19:12 GMT +3 hours24 November 2014
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Aral Sea Gets Important Wetlands Status

World
(updated 18:28 28.10.2014)
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The portion of the Aral Sea inside Kazakhstan and the Syr Darya River that feeds it have been put on the list of wetlands of international importance protected under the Ramsar Convention, WWF Russia said on Thursday.

The portion of the Aral Sea inside Kazakhstan and the Syr Darya River that feeds it have been put on the list of wetlands of international importance protected under the Ramsar Convention, WWF Russia said on Thursday.

 

The 330,000-hectare area in Kazakhstan including the eastern part of the North Aral Sea, the gulf of Saryshyganak and the Syr Darya river delta, have become the country’s tenth wetland zone protected under the Ramsar convention. Signed in 1971, the convention includes over 2,000 wetland areas in 163 countries.

 

“The 'wetland of international importance' status means that its environmental significance is acknowledged at the international level and it will help to attract funds for conservation efforts,” WWF Russia said in a statement.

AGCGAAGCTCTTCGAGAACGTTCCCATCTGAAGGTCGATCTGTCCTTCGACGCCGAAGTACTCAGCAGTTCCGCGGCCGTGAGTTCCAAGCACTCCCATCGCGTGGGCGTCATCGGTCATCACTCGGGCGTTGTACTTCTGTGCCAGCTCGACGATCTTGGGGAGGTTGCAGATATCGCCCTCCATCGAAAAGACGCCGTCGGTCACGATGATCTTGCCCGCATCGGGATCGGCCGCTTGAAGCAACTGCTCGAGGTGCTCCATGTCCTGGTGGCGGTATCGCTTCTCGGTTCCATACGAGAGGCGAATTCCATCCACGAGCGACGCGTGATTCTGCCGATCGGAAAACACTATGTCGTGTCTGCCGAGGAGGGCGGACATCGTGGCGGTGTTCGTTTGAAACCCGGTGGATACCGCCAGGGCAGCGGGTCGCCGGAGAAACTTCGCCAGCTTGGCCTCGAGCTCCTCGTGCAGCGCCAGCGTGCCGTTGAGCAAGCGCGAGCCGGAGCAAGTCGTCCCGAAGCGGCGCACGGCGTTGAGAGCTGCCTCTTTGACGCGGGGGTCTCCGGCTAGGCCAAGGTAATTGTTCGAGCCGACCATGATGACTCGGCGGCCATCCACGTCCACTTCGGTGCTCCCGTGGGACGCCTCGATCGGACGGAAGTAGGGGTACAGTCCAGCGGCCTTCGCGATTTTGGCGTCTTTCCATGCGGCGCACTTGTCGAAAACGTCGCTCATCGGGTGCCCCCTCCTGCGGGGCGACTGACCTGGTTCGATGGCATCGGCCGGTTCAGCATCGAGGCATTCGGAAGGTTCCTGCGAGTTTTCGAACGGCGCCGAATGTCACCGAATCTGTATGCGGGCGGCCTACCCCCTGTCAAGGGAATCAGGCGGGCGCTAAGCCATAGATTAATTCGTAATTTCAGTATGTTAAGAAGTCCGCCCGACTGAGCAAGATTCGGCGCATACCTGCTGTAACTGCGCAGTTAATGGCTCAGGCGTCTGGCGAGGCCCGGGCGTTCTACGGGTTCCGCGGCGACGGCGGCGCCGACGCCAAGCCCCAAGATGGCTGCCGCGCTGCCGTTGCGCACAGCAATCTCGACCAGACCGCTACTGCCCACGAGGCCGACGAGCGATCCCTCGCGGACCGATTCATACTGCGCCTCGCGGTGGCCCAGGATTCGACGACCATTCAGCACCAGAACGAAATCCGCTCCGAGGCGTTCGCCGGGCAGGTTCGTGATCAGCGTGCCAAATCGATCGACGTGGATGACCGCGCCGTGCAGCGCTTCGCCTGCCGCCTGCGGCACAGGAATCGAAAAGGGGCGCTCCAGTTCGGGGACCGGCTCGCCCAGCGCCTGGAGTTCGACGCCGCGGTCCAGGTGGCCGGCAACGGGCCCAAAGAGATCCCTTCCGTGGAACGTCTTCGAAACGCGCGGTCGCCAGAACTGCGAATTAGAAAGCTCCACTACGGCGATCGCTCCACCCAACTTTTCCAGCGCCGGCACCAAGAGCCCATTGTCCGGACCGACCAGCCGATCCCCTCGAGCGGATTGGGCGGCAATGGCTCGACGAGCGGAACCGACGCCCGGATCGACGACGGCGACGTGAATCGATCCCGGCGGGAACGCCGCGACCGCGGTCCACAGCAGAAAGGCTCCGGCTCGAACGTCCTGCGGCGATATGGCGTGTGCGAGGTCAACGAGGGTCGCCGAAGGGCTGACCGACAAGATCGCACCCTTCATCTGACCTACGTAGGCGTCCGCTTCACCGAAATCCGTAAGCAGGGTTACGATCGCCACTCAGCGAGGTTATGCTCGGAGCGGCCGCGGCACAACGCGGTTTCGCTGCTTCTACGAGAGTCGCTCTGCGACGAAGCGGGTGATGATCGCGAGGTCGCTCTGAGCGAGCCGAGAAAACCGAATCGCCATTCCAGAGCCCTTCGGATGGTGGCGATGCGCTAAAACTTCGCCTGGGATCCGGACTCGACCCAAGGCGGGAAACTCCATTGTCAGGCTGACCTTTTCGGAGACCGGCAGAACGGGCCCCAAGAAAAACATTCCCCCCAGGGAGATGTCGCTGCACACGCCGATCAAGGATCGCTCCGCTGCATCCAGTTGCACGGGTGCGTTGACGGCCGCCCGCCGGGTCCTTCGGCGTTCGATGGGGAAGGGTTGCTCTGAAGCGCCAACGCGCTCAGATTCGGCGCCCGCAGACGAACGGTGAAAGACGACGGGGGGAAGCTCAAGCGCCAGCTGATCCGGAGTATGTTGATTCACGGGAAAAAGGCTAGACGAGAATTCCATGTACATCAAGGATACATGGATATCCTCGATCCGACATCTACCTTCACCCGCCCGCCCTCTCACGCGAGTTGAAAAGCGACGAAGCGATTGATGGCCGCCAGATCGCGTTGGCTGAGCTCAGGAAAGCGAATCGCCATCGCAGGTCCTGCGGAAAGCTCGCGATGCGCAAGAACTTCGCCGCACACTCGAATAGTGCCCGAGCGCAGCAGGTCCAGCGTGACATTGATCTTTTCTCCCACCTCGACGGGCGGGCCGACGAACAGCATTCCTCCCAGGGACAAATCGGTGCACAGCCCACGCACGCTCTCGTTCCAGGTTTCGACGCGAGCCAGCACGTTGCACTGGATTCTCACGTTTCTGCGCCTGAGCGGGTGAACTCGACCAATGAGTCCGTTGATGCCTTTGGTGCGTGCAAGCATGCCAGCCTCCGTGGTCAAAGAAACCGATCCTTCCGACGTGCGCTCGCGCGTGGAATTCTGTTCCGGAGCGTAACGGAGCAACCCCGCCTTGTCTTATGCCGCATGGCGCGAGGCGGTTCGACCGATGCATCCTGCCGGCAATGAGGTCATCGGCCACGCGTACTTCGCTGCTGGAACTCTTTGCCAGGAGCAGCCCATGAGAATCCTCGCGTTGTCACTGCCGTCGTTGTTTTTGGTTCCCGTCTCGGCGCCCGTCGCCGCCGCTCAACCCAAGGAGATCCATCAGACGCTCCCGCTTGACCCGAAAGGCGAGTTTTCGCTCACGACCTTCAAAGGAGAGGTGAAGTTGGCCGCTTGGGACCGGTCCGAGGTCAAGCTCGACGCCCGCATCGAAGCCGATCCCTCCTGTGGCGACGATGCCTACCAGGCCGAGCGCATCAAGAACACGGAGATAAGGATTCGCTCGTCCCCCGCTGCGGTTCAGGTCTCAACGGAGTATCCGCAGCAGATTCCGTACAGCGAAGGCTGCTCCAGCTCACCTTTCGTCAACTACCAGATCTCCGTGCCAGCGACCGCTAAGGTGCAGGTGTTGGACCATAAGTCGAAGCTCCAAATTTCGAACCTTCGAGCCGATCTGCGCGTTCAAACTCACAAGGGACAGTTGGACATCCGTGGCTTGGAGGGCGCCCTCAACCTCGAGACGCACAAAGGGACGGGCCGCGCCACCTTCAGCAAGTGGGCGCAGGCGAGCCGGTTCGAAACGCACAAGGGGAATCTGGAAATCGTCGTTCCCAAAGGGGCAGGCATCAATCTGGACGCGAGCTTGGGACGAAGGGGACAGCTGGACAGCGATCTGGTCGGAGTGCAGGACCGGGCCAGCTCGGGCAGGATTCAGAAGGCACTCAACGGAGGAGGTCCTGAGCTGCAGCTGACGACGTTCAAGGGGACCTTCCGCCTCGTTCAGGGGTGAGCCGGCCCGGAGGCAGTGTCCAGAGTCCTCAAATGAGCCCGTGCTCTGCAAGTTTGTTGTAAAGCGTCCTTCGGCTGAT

The area is home to 200,000 birds that nest in the area or migrate there, as well as rare species of fish, such as pike asp and Aral trout.

 

The Aral Sea, which is located in the heart of the Central Asian desert, was once one of the four largest lakes in the world with an area of 68,000 square kilometers. The Sea has been steadily shrinking since the 1960s after the rivers that fed it were diverted for irrigation purposes.

By 2007, it had declined to 10 percent of its original size, splitting into four lakes - the North Aral Sea, the eastern and western basins of the once far larger South Aral Sea and one smaller lake between the North and South Aral Seas.

 

In an ongoing effort in Kazakhstan to save and replenish the North Aral Sea, a dam project was completed in 2005. The water level has risen as a result, and the local populations of fish and birds have started to increase.

Ecologists have described the shrinking of the Aral Sea as "one of the planet's worst environmental disasters." The region's once prosperous fishing industry has been essentially destroyed, bringing unemployment and economic hardship.